The Eureka man with an outlaw name who was behind a brazen gun theft at Pacific Outfitters nearly four years ago was recently sentenced to 33 months in prison after pleading guilty to the crime in federal court.

Jesse James Marquez was 19 when he cut power lines to the sporting goods store in August of 2015 to dismantle the alarm before breaking in through a skylight and proceeding to make off with the trove of 55 handguns that had been stored in a cabinet. Two weeks, later he took off to Oregon.

Since then, only 17 of the weapons have been recovered, according to the Eureka Police Department, with most found during criminal investigations — several drug-related from Southern Humboldt to Oregon and even out east in Georgia.

One was brandished by Ervin Eugene Sweat Jr. when he nearly killed University Police Department officer Louis Altic, who was shot in the leg in September of 2017 after responding to the Arcata Plaza on reports of a fight involving an armed suspect. Sweat was killed when Altic and another officer returned fire.

“In addition to the prison term, Judge Breyer sentenced Marquez to a three-year term of supervised release and ordered Marquez to pay restitution to Pacific Outfitters in the amount of $56,600,” a Department of Justice press release states.

The brash crime was one of the main reasons then Eureka Police Chief Andrew Mills proposed an ordinance — which he withdrew days later amid a public backlash — that would require gun owners and sellers within city limits to lock up their weapons when they weren’t home or a business was closed.

“People have the right to bear arms but that’s just the point — to bear arms. Not to leave them lying around unprotected,” Mills said at the time. “[The ordinance was] written specifically so if someone is home or at their business, they can have all the guns they want lying about, because they're in control of their firearms. It has nothing to do with ‘when somebody goes to bed at night, can they have a gun on their nightstand?’ Of course they can. This is America.”


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Saturday, May 18, 2019

'Today is Your Day:' Charmaine Lawson Accepts Son's Degree in Emotional Ceremony

Posted By on Sat, May 18, 2019 at 2:32 PM

MARK MCKENNA
  • Mark McKenna
Ponchos, umbrellas and rain jackets surrounded Humboldt State University’s Redwood Bowl this morning as graduates celebrated their commencement. Among them, in a full cap, gown and graduation stole, was Charmaine Lawson, sitting in place of her son, David Josiah Lawson.

David Josiah Lawson, who was a 19-year-old sophomore when he was fatally stabbed at an off-campus party two years ago in the early morning hours of April 15, 2017, would have spent this weekend celebrating his graduation from HSU. Instead, his mother accepted an honorary posthumous degree on his behalf.

After all graduates in the criminology and justice studies major were named, professor Michihiro Clark Sugata announced the presentation of the posthumous degree.

“The degree will be accepted by his mother, Charmaine Lawson,” Clark Sugata told the crowd. Cheering, applause and a standing ovation followed, as Lawson continued her walk onto the stage. “David. Josiah. Lawson,” the professor continued. Raising both her hands and the HSU diploma, Lawson stayed on stage to celebrate her son’s degree.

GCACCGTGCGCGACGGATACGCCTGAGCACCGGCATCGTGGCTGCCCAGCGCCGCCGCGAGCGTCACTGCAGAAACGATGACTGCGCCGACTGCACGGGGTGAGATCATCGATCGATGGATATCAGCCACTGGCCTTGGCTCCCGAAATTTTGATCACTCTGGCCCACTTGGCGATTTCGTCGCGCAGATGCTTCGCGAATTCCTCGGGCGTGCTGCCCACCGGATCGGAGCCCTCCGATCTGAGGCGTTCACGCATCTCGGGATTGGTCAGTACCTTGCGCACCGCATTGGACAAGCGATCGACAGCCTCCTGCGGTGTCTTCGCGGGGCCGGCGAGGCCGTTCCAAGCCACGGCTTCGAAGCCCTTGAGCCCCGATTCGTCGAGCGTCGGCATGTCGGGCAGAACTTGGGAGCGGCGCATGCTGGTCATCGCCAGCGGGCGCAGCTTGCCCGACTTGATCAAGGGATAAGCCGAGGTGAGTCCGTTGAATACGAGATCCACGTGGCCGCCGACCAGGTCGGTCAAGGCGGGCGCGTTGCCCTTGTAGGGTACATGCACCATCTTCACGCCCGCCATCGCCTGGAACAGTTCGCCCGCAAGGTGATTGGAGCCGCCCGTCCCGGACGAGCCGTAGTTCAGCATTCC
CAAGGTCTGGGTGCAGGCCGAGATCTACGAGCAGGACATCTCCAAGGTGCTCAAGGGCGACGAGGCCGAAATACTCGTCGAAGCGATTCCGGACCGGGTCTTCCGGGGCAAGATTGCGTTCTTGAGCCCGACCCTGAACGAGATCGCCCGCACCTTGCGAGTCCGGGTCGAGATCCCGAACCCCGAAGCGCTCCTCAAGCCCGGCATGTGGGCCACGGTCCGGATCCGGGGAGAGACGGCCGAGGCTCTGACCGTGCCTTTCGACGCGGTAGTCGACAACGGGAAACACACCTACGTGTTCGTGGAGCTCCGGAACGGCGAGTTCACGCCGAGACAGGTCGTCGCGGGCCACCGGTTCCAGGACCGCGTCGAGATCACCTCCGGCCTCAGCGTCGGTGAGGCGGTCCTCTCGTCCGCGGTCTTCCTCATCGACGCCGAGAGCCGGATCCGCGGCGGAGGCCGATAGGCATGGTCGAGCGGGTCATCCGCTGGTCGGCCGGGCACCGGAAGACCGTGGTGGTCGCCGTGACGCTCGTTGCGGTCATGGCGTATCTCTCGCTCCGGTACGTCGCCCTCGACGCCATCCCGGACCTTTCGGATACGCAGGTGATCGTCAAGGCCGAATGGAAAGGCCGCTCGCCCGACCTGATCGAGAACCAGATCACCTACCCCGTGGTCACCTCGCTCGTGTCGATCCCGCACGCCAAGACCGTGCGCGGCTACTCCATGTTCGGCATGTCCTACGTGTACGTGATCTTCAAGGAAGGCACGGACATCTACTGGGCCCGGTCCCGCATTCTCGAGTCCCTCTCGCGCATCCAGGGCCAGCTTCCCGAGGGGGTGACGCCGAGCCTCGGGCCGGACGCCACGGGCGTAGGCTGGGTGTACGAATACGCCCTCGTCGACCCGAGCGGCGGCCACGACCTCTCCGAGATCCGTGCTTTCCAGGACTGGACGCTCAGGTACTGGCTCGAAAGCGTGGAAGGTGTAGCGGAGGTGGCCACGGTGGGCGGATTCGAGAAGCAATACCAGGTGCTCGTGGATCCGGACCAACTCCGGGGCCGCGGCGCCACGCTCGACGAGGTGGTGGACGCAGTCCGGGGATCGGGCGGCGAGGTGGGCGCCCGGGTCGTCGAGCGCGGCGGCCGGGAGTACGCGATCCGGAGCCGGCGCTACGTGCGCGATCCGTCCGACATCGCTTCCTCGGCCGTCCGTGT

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Friday, May 17, 2019

Town Hall Aims to Bridge 'Empathy Gap' on Transitional Housing

Posted By on Fri, May 17, 2019 at 3:40 PM

Eureka has more homeless people than shelter beds. - FILE PHOTO
  • File photo
  • Eureka has more homeless people than shelter beds.

True North Organizing Network will host a town hall meeting tomorrow afternoon on the need for transitional housing locally.

The meeting — scheduled from 2:30 to 4:30 p.m. at Christ Episcopal Church at 625 15th St. in Eureka — is intended to bridge the “empathy gap” organizers feel exists in conversations about finding shelter for those currently living without. To that end, the meeting will feature “testimonials” from people who have benefitted from transitional housing.

There’s an acute need for additional shelter and transitional housing in Humboldt County, where nearly 1,500 people were living homeless and without shelter earlier this year, according to the biennial point in time count directed by the Humboldt Housing and Homeless Coalition. That puts Humboldt County’s per-capita rate of homelessness at nearly three times the state average.

In addition to there being a shortage of shelter beds locally, there are also few options for transitional housing — or housing arrangements that get people off the streets and out of shelters, allowing them to build rental histories before transitioning into more traditional housing arrangements. A number of proposed transitional housing projects — including one from local philanthropist Betty Chinn, who wanted to use 11 donated construction trailers to house a few dozen people — have stalled in the face of neighborhood concerns.

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Congressman Jared Huffman Votes to Pass the Equality Act for LGBTQ Americans

Posted By on Fri, May 17, 2019 at 1:16 PM

FILE
  • File
With the help of North Coast Congressman Jared Huffman, the U.S. House of Representatives today passed the Equality Act, which aims to extend protections of the 1964 Civil Rights Act and other civil rights laws by specifically prohibiting any form of discrimination on the basis of sex, gender identity and sexual orientation.

“It’s 2019: how can federal law still allow Americans to be fired from their jobs, or denied service at a restaurant, simply because of their sexual orientation or who they love?” Huffman said in a press release. “The Constitution promises equality under the law for all, and Congress has a duty to uphold these fundamental rights.”

The Equality Act establishes guaranteed full protections of federal and civil rights laws for LGBTQ Americans and extends anti-discrimination protections in federal laws “covering employment, education, access to credit, jury service, federal funding, housing and public accommodations.”

The act, which Huffman co-sponsored with almost every House Democrat, was first introduced in 2015 and reintroduced earlier this month by Representative David Cicilline (D-Rhode Island). It passed the House on a 236-173 vote and will now head to the Republican-controlled Senate for consideration.

According to the press release from Huffman's office, “In nearly 30 states, it is still legal to terminate someone’s employment or to deny housing, mortgages, routine business services, or emergency medical care to individuals if they or a family member identify as LGBTQ.”

“I’m glad today to vote for the Equality Act to protect LGBTQ Americans from legal discrimination and to continue to build on the civil rights protections that are so fundamental to our country’s values,” Huffman said.